The Fiscal Responsibility and Economic Development committee Wednesday voted against giving a favorable report to a bill that would have privatized the state’s liquor stores.
Senate Bill 77 was sponsored by Sen. Arthur Orr, R-Decatur.
A public hearing was held on the eighth floor of the Statehouse on Wednesday, but the bill failed in committee on a 3 to 5 vote.
Mac McArthur, the executive director of the Alabama State Employees Association, said that Washington state has privatized its state liquor stores and has seen revenue come down and the cost to the consumer has gone up in the state.
“There are 6,27 state employees doing a good job who will be out of work,” he said, if Alabama were to close the Alcohol Beverage Control stores. “Their healthcare and retirement will be gone.”
McArthur said that the ABC stores bring in $33 million to education in Alabama and are the fifth largest income source for the state general fund.
The ABC board did not take a stance one way or the other but estimated the state would generate up to $85 million less revenue in a privatization model.
Joe Godfrey with the Alabama Citizens Action Patrol said, “I would like to shut down all of the liquor stores in Alabama.”
Godfrey said that he is opposed to the state giving up control of the sale of alcoholic beverages. Alabama has the 44th lowest consumption rate in the nation and we are 45th in hard spirits.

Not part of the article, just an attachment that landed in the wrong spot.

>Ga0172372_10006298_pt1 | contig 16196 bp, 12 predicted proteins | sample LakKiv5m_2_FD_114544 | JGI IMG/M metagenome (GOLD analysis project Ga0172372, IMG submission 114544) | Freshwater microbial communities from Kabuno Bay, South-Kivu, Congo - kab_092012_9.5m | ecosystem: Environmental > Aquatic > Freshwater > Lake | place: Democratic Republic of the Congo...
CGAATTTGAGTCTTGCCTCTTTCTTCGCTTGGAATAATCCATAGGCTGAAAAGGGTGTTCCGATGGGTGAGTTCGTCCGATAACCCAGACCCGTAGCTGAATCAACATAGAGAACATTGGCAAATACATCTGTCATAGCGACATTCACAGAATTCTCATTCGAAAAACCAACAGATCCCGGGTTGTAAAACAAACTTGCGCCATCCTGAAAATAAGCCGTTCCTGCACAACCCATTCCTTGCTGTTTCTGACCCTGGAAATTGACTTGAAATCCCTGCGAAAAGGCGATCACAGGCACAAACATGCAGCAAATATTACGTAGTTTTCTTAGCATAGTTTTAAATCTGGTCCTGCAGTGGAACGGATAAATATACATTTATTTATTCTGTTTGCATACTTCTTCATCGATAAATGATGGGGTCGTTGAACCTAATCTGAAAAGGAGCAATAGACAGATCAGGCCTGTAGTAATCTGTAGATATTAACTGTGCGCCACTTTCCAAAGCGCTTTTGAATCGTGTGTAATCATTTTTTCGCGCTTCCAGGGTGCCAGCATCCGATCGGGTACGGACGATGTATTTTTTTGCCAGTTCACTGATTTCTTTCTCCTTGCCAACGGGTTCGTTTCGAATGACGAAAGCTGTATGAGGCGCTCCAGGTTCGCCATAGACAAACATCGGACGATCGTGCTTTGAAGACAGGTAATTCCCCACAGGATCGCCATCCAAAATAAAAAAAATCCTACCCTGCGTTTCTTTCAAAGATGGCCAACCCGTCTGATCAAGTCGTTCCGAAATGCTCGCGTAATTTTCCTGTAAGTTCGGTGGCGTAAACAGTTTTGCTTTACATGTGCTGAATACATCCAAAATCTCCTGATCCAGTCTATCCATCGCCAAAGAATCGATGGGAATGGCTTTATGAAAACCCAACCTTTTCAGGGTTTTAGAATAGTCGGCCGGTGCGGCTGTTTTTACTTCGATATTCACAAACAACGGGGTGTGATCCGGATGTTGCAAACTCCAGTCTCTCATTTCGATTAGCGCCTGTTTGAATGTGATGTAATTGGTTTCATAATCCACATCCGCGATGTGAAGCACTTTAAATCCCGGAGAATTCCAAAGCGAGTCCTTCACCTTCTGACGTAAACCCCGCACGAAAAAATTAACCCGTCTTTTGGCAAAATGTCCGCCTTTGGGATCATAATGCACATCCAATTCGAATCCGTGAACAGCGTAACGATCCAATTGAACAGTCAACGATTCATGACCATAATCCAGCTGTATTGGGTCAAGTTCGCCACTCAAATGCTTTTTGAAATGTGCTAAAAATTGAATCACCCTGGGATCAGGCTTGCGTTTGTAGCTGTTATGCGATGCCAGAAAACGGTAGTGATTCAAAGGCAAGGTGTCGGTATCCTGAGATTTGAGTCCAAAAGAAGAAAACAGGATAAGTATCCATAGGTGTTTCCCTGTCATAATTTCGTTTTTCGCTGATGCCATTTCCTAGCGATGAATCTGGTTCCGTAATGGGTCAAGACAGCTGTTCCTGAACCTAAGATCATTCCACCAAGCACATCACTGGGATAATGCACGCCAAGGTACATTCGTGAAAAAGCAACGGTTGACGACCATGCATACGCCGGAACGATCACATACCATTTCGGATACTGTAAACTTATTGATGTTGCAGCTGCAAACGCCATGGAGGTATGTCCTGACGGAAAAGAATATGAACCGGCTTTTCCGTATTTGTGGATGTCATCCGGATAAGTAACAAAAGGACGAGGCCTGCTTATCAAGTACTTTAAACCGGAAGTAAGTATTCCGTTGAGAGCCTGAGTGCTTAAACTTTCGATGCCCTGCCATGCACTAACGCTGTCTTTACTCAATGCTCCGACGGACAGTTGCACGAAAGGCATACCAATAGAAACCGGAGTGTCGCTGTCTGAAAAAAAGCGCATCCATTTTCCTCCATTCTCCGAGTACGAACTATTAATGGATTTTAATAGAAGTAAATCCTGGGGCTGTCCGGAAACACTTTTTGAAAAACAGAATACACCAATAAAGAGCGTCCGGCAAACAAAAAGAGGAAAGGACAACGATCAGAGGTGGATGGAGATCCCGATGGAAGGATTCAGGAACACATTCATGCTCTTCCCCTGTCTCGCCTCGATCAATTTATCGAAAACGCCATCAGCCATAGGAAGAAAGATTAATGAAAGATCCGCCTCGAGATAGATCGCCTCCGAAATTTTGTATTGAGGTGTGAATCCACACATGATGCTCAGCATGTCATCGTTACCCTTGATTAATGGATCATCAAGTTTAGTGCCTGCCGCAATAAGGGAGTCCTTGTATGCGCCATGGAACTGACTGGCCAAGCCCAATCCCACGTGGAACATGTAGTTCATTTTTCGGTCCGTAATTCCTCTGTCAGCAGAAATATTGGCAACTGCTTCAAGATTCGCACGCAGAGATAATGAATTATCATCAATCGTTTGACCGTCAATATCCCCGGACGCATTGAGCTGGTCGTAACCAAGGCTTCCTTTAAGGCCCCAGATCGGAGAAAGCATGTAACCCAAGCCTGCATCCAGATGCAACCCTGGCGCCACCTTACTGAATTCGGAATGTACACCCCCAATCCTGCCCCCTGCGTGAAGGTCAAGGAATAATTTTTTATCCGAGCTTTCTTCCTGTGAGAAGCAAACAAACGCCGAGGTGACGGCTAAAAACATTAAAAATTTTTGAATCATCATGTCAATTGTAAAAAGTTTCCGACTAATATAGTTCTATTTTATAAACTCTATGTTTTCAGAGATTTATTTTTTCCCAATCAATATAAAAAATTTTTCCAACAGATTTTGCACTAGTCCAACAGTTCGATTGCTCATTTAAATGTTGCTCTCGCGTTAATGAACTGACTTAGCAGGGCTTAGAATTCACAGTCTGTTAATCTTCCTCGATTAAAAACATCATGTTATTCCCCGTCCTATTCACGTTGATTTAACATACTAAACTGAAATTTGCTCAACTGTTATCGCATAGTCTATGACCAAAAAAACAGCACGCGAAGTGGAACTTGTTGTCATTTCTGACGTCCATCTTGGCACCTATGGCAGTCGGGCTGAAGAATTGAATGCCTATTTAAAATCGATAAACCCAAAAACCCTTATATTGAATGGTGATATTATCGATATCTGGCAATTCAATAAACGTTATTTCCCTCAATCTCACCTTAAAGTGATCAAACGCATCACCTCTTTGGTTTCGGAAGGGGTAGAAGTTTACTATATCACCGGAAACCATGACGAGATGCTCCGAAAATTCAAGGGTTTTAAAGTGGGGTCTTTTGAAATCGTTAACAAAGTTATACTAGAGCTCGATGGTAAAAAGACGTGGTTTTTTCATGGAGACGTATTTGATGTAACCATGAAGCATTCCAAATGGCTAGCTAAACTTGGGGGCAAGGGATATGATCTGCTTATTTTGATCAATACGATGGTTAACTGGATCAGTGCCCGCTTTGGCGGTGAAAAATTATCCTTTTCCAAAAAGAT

“Privatization would lead to an increase because availability goes up after privatization consumption goes up,” he said.
“Privatization will increase alcohol consumption and increase the problems associated with alcohol consumption,” Godfrey said. “Every year $253 billion is spent cleaning up the mess from alcohol consumption. It is a destructive force in our culture.”
“Alabama is not in the alcohol business it is in the control business,” Godfrey said. “Washington reported more hospitalizations, particularly of minors and people under 40,” from alcohol-related issues after they privatized liquor sales.
Godfrey predicted, “We are definitely seeing some bad things happen” if we privatized the ABC stores.
Mark Gaines, a lobbyist representing Conecuh Distillery, said that he favors the ABC stores.
Orr said that Washington state is not a fair comparison because their Costco got behind the privatization campaign and they privatized both the retail and the wholesale alcohol business. That is, “A very different set of circumstances.”
“In the bill there are compensations for displaced employees,” Orr said. “If consumption goes up that means more revenue.”
Former Lt. Gov. Steve Windom, who is now a lobbyist, spoke in favor of Orr’s bill.
“We have another bill that is starting in the House that would privatize both the retail and the wholesale business,” Windom said. “We fully support getting Senator Orr’s bill to the floor.”
The committee’s vote effectively kills SB77 for the 2019 legislative session.